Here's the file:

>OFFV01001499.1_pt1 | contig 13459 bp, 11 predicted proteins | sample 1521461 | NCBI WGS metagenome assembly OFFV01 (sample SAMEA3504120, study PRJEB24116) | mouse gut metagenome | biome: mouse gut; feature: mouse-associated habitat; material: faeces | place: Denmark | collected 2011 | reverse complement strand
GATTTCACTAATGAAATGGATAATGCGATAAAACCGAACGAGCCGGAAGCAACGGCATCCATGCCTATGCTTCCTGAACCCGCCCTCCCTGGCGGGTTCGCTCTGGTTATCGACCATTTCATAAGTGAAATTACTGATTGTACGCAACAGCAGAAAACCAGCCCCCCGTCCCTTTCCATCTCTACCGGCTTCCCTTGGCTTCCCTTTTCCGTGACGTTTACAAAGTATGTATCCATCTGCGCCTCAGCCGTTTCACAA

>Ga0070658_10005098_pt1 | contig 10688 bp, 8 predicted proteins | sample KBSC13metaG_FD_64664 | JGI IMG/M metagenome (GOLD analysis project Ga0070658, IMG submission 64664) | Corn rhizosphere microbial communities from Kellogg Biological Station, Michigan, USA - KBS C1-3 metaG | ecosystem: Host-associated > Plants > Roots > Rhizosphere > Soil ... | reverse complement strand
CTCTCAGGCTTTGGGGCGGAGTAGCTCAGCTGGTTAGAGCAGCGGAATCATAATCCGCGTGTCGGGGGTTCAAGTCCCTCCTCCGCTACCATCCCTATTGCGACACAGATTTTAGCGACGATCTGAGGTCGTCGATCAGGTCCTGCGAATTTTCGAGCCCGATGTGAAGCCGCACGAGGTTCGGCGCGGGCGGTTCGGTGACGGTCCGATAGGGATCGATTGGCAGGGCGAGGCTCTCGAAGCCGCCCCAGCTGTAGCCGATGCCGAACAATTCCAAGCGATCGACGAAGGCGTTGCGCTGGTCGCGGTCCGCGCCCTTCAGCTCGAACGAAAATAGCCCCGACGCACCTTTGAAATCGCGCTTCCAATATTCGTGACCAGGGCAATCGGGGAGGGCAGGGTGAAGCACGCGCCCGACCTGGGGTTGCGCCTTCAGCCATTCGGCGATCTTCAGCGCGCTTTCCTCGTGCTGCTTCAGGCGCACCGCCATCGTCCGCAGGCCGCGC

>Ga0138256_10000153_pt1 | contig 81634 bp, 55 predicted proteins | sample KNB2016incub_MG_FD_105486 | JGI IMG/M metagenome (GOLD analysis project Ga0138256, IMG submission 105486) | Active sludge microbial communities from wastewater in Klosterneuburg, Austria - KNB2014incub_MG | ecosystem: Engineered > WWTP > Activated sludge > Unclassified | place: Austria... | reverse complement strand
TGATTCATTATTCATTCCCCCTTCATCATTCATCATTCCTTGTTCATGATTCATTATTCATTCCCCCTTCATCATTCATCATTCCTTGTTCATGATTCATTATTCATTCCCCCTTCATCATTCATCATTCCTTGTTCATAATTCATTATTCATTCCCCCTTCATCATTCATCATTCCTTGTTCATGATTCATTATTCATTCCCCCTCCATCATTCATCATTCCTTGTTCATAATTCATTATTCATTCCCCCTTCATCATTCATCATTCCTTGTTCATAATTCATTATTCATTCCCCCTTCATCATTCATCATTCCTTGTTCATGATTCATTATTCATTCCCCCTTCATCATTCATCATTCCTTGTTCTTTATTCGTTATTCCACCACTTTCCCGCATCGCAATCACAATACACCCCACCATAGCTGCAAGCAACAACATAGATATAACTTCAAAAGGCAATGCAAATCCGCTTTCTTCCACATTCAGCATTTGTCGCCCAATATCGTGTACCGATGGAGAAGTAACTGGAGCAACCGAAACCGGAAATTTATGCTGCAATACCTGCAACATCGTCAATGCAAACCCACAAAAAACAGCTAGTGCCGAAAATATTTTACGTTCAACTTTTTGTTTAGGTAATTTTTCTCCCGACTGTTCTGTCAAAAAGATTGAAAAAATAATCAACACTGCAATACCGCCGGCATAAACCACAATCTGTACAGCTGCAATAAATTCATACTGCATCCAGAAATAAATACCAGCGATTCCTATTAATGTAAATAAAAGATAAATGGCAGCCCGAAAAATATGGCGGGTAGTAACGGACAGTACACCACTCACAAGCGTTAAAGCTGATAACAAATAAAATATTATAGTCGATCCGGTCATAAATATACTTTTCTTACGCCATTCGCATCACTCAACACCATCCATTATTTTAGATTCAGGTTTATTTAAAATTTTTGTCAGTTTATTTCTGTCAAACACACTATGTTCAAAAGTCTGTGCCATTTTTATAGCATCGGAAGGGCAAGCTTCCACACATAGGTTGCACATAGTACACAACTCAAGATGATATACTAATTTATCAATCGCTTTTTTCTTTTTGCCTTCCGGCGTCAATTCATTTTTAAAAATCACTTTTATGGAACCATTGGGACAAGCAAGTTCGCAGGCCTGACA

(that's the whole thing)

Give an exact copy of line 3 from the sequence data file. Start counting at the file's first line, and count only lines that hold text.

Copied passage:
>Ga0070658_10005098_pt1 | contig 10688 bp, 8 predicted proteins | sample KBSC13metaG_FD_64664 | JGI IMG/M metagenome (GOLD analysis project Ga0070658, IMG submission 64664) | Corn rhizosphere microbial communities from Kellogg Biological Station, Michigan, USA - KBS C1-3 metaG | ecosystem: Host-associated > Plants > Roots > Rhizosphere > Soil ... | reverse complement strand